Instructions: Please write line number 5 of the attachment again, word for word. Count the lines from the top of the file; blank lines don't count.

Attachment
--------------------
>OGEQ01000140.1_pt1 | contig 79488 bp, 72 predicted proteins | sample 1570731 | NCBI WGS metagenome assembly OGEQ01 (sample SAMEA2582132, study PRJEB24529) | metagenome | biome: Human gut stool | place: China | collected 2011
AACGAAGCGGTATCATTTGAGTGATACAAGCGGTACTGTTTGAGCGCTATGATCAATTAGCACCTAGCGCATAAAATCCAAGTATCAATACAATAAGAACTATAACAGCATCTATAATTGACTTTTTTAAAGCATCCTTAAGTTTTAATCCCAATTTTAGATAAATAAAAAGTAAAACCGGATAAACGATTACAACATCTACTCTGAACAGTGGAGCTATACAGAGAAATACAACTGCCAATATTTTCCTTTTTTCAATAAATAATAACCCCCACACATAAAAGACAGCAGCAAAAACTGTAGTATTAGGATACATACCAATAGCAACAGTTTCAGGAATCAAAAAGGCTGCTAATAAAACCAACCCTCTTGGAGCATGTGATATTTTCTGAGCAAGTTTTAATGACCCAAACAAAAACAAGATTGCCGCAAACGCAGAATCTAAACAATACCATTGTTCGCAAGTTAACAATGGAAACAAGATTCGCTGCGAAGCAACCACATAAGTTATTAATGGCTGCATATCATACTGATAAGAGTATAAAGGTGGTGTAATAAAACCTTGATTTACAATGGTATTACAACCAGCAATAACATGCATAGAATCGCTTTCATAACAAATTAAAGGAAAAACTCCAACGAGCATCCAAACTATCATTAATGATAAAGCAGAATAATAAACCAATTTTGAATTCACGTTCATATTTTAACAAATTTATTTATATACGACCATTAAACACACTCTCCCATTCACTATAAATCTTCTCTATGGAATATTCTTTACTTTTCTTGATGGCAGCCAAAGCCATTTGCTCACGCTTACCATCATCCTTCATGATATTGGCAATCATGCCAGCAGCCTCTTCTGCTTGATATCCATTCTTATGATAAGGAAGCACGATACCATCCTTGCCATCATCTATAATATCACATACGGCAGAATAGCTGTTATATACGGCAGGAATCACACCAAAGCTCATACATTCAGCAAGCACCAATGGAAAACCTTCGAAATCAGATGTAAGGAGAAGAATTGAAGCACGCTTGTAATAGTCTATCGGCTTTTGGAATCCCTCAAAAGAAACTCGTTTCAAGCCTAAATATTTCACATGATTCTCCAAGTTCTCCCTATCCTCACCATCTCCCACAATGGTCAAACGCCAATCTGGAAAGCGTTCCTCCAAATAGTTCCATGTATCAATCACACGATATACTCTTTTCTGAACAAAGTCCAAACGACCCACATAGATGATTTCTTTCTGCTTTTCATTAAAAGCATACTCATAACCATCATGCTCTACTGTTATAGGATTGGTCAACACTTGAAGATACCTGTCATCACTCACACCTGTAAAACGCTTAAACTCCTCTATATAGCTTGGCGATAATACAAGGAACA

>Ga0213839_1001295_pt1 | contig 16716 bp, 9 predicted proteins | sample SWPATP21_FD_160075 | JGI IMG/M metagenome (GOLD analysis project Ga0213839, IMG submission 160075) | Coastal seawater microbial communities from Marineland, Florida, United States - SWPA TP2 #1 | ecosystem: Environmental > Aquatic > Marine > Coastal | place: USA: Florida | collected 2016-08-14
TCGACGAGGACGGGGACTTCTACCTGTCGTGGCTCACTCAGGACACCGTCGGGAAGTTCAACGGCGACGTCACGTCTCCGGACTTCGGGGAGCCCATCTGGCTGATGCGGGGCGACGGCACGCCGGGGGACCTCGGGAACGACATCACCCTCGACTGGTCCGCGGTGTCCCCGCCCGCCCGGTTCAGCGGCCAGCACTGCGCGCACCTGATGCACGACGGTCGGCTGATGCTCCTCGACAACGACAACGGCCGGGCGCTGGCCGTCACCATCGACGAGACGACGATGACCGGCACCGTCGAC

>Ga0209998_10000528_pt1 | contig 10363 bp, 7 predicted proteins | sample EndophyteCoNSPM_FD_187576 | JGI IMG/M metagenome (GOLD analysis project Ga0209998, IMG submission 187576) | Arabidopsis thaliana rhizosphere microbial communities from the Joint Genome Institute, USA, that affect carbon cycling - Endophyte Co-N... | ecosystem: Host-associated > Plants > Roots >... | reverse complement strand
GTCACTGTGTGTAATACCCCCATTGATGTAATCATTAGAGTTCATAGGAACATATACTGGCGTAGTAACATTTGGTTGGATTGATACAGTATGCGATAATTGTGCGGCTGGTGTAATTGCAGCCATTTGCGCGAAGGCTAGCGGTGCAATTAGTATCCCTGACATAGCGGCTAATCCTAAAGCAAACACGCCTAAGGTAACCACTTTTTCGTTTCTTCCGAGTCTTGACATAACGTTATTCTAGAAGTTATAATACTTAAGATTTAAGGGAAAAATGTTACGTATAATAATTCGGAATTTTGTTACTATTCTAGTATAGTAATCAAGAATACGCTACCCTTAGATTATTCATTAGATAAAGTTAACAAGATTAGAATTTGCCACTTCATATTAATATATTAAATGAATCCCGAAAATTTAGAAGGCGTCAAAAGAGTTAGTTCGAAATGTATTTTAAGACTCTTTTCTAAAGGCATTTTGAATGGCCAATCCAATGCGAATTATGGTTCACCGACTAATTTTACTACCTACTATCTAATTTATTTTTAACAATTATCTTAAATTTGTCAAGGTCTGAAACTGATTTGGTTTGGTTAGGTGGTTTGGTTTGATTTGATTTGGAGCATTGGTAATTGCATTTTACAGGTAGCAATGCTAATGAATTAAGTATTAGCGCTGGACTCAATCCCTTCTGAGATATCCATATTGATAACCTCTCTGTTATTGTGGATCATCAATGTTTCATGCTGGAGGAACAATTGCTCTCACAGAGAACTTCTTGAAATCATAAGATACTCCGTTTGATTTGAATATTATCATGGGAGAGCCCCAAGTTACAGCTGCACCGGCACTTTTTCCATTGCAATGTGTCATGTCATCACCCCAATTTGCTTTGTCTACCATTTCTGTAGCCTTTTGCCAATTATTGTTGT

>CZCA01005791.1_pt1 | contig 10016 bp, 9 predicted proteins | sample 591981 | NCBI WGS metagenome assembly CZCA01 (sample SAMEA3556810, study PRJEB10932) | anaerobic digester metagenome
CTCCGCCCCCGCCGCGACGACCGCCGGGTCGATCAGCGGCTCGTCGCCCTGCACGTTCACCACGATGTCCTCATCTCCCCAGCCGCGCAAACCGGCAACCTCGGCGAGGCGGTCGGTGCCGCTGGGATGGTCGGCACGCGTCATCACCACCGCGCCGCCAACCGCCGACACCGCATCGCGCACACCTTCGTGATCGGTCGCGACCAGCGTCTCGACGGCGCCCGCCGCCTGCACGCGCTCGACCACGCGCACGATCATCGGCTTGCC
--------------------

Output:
>Ga0209998_10000528_pt1 | contig 10363 bp, 7 predicted proteins | sample EndophyteCoNSPM_FD_187576 | JGI IMG/M metagenome (GOLD analysis project Ga0209998, IMG submission 187576) | Arabidopsis thaliana rhizosphere microbial communities from the Joint Genome Institute, USA, that affect carbon cycling - Endophyte Co-N... | ecosystem: Host-associated > Plants > Roots >... | reverse complement strand